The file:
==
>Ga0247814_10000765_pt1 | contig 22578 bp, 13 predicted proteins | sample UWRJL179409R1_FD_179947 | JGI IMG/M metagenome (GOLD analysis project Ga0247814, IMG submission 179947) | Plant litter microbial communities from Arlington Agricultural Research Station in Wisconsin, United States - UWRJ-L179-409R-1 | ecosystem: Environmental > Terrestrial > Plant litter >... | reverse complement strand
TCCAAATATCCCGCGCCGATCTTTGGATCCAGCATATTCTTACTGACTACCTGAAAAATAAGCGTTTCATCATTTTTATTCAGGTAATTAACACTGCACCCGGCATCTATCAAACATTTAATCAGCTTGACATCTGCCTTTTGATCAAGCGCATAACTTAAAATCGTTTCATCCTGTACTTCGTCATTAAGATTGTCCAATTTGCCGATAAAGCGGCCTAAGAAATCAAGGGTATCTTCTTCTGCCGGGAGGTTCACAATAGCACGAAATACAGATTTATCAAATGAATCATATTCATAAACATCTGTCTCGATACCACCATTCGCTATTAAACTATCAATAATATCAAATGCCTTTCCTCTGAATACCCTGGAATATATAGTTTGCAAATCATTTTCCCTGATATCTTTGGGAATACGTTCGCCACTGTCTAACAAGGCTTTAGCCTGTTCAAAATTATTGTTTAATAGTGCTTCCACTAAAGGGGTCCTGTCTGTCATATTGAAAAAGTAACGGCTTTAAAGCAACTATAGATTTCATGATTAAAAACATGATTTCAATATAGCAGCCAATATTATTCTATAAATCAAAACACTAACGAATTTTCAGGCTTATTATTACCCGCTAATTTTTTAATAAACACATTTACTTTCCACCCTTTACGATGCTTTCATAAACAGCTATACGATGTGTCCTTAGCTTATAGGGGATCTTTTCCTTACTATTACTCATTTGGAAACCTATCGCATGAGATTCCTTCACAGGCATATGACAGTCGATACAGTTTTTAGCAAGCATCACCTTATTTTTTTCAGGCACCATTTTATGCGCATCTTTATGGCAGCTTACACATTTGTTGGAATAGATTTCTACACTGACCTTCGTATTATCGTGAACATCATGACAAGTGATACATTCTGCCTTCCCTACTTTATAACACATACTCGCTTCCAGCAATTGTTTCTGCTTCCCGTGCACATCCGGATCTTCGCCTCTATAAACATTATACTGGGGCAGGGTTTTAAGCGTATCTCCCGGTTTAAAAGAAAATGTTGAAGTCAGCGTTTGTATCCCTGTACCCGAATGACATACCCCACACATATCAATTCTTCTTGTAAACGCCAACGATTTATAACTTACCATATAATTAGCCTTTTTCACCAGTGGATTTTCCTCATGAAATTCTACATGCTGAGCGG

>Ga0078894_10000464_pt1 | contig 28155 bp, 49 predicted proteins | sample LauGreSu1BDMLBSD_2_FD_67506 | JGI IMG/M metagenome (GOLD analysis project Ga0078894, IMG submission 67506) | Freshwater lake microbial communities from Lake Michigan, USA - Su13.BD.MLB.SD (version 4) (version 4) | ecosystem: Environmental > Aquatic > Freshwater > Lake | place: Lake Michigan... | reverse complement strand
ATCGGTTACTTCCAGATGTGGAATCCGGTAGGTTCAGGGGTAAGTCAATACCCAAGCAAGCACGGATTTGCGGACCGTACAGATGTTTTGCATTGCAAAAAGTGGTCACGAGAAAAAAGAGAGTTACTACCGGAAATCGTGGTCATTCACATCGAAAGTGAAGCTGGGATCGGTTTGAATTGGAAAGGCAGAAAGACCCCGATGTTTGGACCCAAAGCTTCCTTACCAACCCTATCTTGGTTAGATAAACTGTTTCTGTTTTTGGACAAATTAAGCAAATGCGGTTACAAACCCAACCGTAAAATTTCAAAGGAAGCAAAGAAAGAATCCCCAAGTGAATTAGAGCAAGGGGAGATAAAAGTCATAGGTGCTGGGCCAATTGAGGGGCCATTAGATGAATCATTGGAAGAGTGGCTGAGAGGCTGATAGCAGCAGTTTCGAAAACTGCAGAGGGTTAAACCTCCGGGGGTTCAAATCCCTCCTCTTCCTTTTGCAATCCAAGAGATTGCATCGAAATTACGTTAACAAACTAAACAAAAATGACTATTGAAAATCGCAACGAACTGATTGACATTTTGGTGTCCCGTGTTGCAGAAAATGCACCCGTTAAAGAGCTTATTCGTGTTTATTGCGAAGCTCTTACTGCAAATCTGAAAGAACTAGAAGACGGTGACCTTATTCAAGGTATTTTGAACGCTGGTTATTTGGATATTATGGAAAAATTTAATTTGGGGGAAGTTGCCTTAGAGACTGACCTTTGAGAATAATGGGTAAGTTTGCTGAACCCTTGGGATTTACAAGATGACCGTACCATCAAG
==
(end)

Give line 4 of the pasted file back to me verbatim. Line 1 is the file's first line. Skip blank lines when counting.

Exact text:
ATCGGTTACTTCCAGATGTGGAATCCGGTAGGTTCAGGGGTAAGTCAATACCCAAGCAAGCACGGATTTGCGGACCGTACAGATGTTTTGCATTGCAAAAAGTGGTCACGAGAAAAAAGAGAGTTACTACCGGAAATCGTGGTCATTCACATCGAAAGTGAAGCTGGGATCGGTTTGAATTGGAAAGGCAGAAAGACCCCGATGTTTGGACCCAAAGCTTCCTTACCAACCCTATCTTGGTTAGATAAACTGTTTCTGTTTTTGGACAAATTAAGCAAATGCGGTTACAAACCCAACCGTAAAATTTCAAAGGAAGCAAAGAAAGAATCCCCAAGTGAATTAGAGCAAGGGGAGATAAAAGTCATAGGTGCTGGGCCAATTGAGGGGCCATTAGATGAATCATTGGAAGAGTGGCTGAGAGGCTGATAGCAGCAGTTTCGAAAACTGCAGAGGGTTAAACCTCCGGGGGTTCAAATCCCTCCTCTTCCTTTTGCAATCCAAGAGATTGCATCGAAATTACGTTAACAAACTAAACAAAAATGACTATTGAAAATCGCAACGAACTGATTGACATTTTGGTGTCCCGTGTTGCAGAAAATGCACCCGTTAAAGAGCTTATTCGTGTTTATTGCGAAGCTCTTACTGCAAATCTGAAAGAACTAGAAGACGGTGACCTTATTCAAGGTATTTTGAACGCTGGTTATTTGGATATTATGGAAAAATTTAATTTGGGGGAAGTTGCCTTAGAGACTGACCTTTGAGAATAATGGGTAAGTTTGCTGAACCCTTGGGATTTACAAGATGACCGTACCATCAAG